07/26/2015 8:34AM

Watchmaker: Unsatisfying Saturday stakes


It’s only human nature to want satisfying resolutions, but things don’t always work out that way, as we saw in Saturday’s three big stakes events. Unfortunately, there wasn’t a thoroughly satisfying result in the bunch.

The Diana Stakes at Saratoga was the race that came the closest. Hard Not to Like is indeed hard not to like as she’s been a hard hitter for several campaigns now. And her victory in the Diana, combined with her score in the Gamely in May at Santa Anita, gives her two straight Grade 1 wins, earned on both coasts, and puts her right at or near the top of a female turf division begging for a leader.

However, while Hard Not to Like is likeable, it’s hard to love her when she won the Diana in the last step by a desperate nose over two opponents in Tepin and Kitten’s Queen who ran every bit as well, if not better. While Hard Not to Like lagged off the early lead, Kitten’s Queen (in her role as rabbit for Stephanie’s Kitten) and Tepin conspired for a pace that was downright fast by today’s turf-route standards – 23.54 seconds, 23.66, 22.95, and 23.05 for the first four quarter-miles.

So, in light of the fact that Tepin, who was nosed, and Kitten’s Queen, who was just a neck farther back, did the hard pace running every step of the way, you can see how Hard Not to Like could be considered more a fortunate winner than a decisive one.

As for Stephanie’s Kitten, this was her second straight sour performance and the second straight time she couldn’t even finish ahead of her pacemaker. Stephanie’s Kitten has been good for a long time, but you have to wonder if she isn’t in an irreversible decline now.

Speaking of wondering, like many others, I wonder how good the horses in the San Diego Handicap at Del Mar could possibly be if the distance-challenged Appealing Tale almost won. I mean, Catch a Flight did get up in time, and by doing so, he won his third graded stakes race from his last four starts. But considering the perfect trip he drew, and with empty performances from others, the San Diego really shouldn’t have been that close a call for him.

Hoppertunity was a big disappointment, never really firing, but he wasn’t as big a disappointment as Bayern, who was shockingly outstayed by Appealing Tale. Look, Bayern’s three big route wins last year all had asterisks; he went with the grain of strong to profound track biases in the Pennsylvania Derby and Haskell Invitational, and he took out the horse to beat and his main pace challenger at the start of the Breeders’ Cup Classic. Still, as lucky as he was, there was no denying his talent. But the Bayern of 2015 so far is a shell of his former self.

Of course, the most unsatisfying stakes race of all Saturday was Saratoga’s Sanford. Bottom line: Magna Light was much the best. When he ducked out sharply in the stretch and ducked back in again, he compromised himself far more than anyone chasing him. And somewhat lost in all of this, Magna Light scored in front-running fashion over a Saratoga main track that was very unkind to speed the first two days.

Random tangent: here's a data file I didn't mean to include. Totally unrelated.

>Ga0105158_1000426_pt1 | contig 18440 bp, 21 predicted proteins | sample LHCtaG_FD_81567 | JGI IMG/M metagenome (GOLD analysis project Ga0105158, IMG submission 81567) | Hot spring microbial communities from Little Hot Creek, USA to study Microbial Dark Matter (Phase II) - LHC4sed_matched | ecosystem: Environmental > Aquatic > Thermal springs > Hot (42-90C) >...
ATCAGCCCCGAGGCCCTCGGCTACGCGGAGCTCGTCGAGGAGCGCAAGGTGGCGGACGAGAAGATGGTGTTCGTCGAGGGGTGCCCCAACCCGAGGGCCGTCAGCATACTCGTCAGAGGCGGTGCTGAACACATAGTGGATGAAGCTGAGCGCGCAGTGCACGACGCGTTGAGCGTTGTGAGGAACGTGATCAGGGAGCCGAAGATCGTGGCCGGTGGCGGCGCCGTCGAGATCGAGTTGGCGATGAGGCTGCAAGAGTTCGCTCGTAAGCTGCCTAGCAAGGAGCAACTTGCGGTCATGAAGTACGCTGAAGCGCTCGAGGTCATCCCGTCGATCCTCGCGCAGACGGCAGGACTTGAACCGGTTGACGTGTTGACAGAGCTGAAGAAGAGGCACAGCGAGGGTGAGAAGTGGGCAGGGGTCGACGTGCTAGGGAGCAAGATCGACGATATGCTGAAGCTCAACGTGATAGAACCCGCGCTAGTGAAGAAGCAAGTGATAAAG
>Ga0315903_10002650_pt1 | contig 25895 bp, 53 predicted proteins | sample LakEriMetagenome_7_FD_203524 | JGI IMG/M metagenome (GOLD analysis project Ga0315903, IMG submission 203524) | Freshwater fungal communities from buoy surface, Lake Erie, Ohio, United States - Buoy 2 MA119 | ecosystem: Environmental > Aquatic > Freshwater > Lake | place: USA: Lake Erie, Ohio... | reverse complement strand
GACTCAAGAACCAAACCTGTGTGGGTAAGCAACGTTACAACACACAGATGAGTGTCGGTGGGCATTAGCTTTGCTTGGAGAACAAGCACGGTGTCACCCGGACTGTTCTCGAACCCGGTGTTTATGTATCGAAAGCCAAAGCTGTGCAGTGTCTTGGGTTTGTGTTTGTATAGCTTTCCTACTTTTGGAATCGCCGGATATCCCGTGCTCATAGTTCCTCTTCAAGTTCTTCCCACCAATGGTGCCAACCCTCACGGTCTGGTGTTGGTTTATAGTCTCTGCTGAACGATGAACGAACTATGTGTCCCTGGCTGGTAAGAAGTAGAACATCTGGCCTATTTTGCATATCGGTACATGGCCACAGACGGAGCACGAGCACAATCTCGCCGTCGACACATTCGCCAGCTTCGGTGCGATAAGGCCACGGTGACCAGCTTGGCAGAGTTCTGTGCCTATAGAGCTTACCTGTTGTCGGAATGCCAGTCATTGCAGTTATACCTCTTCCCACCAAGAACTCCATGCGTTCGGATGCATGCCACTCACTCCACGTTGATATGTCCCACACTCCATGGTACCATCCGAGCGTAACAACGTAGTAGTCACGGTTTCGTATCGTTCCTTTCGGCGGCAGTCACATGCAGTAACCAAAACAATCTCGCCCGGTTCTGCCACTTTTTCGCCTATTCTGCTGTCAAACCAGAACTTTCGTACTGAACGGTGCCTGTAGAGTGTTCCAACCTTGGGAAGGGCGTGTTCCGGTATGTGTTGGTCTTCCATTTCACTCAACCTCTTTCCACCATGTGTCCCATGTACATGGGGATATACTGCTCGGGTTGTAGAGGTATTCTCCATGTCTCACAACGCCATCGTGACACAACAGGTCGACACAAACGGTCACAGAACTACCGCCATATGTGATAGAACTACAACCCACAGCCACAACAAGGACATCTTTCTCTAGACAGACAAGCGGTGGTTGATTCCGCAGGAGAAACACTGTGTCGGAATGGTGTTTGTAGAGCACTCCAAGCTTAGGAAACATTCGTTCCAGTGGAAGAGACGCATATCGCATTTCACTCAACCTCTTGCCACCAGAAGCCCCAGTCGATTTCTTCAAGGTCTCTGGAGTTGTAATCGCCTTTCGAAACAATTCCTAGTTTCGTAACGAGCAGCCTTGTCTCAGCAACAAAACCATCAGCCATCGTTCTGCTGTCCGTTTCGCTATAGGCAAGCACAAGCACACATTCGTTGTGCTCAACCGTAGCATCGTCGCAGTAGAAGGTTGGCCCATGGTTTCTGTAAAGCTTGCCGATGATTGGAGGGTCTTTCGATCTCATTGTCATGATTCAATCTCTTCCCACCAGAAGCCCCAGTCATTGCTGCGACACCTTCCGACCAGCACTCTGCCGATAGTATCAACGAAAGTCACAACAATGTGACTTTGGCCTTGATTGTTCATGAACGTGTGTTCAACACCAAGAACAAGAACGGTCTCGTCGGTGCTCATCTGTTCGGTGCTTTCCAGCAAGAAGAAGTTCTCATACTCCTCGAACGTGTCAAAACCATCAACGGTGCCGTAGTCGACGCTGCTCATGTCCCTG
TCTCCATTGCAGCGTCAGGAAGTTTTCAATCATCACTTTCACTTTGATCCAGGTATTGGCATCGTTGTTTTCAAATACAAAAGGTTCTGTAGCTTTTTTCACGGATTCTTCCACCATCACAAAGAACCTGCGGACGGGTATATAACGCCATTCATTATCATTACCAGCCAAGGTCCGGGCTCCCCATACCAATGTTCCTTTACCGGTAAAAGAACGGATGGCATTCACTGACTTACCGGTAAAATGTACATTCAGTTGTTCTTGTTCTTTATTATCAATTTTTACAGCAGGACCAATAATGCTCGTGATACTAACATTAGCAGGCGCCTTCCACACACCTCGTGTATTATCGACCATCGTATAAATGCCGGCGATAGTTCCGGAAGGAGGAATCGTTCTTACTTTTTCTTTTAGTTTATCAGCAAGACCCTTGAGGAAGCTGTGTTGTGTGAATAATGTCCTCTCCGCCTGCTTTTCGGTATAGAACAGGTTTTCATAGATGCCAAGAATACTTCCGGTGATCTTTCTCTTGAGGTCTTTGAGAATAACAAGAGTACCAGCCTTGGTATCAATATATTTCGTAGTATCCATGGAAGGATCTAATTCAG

Magna Light was disqualified from first and placed third in the Sanford, presumably for interfering with Percolator when he ducked back in, possibly costing Percolator, who was overtaken late by Uncle Vinny, a larger piece of the purse. It had to be that because when he first ducked out, Magna Light was well clear.

But, and here’s the kicker, I also thought Magna Light was clear enough when he ducked back in, and I don’t think it is a given in any way, shape, or form that Percolator would have held second with an uneventful stretch run. I strongly disagree with this disqualification.

What’s maddening is that on Friday, the stewards left up a 2-year-old first-time starter (Lemon Liqueur) who actually bumped the runner-up twice in the stretch. That was the proper call because those bumps had absolutely no bearing on the outcome. But for all the flash and pizzazz of Magna Light’s erratic course in the stretch, what Lemon Liqueur did was more concrete and tangibly worse. Yet she was left up, and Magna Light was taken down.


• There seemed to be some debate over the way Saratoga’s main track played Friday. Originally, I didn’t buy into the notion that the inside was not the place to be early in the card, but the outside flow to the way the Schuylerville (race 4) was run had me reconsidering.

Then, with impending showers that morphed into a tornado warning, the track was sealed before the fifth race, a turf race. The track was cut back open for the sixth race, and I do think that if there was a bias beforehand, it was gone from that point on. Races 6, 8, and 10 were run, in my view, on a completely fair main track.

Saturday was different. The main track was one on which speed seemed bad without regard to inside or outside paths. Closers were rallying effectively on all parts of the track.

• I need to see Schuylerville winner Off the Tracks do that again before I buy into her. I have a strong suspicion she victimized a field that wasn’t all that good.

I’m also bearish on the group out of the Lake George. Mrs McDougal gets credit for successfully rallying into a slow pace. But the fact that only one length separated the first six finishers casts doubt on the overall quality of the field.